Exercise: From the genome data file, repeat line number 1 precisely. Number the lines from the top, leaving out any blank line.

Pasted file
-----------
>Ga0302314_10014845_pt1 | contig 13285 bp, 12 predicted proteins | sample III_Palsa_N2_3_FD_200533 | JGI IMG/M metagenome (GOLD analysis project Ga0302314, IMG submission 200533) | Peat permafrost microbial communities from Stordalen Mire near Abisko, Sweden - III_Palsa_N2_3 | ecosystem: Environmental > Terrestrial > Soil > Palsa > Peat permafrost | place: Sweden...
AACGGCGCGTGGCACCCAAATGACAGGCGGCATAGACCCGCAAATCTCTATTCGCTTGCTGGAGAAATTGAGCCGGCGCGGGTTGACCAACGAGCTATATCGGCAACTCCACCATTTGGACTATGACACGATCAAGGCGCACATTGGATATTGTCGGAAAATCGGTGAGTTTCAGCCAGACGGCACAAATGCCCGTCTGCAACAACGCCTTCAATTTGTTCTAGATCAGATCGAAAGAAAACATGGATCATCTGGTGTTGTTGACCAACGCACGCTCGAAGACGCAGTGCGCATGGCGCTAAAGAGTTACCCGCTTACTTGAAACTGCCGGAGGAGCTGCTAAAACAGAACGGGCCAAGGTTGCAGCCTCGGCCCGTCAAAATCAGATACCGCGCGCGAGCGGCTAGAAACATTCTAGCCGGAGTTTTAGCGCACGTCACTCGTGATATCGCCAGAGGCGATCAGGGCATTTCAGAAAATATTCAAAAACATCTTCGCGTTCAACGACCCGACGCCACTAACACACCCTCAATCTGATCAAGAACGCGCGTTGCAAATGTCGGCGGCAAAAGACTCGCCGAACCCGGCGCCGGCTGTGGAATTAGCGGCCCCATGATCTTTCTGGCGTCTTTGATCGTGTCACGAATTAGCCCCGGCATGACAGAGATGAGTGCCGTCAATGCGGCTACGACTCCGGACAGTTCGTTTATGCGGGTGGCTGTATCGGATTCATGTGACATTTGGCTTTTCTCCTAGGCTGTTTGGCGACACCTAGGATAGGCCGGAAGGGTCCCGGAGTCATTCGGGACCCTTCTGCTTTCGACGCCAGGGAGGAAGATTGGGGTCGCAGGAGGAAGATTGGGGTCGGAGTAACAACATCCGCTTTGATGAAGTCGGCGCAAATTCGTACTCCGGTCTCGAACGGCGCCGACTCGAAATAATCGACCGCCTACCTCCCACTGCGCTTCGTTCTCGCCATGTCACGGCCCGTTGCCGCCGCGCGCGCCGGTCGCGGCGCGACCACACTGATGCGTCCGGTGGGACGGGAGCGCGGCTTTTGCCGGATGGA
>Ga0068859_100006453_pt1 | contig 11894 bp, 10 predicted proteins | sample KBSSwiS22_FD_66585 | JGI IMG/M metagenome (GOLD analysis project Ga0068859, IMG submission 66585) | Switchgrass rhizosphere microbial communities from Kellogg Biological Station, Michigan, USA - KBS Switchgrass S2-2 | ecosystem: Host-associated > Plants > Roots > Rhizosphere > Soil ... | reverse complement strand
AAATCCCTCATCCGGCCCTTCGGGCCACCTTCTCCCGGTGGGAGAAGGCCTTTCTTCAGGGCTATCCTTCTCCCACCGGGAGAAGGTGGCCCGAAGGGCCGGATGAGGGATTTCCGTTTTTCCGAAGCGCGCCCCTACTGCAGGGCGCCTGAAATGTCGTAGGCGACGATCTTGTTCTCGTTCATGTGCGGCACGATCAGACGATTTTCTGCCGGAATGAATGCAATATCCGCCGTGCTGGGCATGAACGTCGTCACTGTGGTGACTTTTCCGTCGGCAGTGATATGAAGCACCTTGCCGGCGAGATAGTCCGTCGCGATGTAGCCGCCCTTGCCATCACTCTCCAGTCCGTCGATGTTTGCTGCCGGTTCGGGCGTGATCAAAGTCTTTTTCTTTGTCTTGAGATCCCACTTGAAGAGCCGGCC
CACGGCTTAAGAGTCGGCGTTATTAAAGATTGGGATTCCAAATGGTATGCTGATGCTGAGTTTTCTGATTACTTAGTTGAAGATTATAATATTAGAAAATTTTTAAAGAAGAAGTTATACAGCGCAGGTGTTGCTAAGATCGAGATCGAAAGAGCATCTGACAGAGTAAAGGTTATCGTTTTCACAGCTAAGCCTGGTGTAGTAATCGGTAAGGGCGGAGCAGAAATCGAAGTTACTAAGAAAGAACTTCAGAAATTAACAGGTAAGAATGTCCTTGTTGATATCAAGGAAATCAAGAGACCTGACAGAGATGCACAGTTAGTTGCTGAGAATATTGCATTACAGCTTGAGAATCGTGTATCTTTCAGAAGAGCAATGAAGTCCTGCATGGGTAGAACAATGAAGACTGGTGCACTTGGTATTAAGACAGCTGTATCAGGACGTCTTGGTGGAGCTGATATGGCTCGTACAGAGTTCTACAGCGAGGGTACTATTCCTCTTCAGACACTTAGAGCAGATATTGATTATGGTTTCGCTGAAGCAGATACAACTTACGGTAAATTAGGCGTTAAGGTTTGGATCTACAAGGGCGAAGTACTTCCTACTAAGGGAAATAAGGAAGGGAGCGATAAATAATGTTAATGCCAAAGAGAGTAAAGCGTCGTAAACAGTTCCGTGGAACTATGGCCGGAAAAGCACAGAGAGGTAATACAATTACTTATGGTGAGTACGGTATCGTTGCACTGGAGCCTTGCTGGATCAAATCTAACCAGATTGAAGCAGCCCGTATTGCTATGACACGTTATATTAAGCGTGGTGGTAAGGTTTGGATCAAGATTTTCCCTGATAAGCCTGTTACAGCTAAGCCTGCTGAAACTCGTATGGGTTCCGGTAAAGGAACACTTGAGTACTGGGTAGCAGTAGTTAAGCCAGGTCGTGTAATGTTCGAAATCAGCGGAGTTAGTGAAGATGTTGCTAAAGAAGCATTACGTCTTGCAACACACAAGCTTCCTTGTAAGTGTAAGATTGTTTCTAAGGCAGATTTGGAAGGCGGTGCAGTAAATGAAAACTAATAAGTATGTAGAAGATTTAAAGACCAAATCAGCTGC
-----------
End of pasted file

>Ga0302314_10014845_pt1 | contig 13285 bp, 12 predicted proteins | sample III_Palsa_N2_3_FD_200533 | JGI IMG/M metagenome (GOLD analysis project Ga0302314, IMG submission 200533) | Peat permafrost microbial communities from Stordalen Mire near Abisko, Sweden - III_Palsa_N2_3 | ecosystem: Environmental > Terrestrial > Soil > Palsa > Peat permafrost | place: Sweden...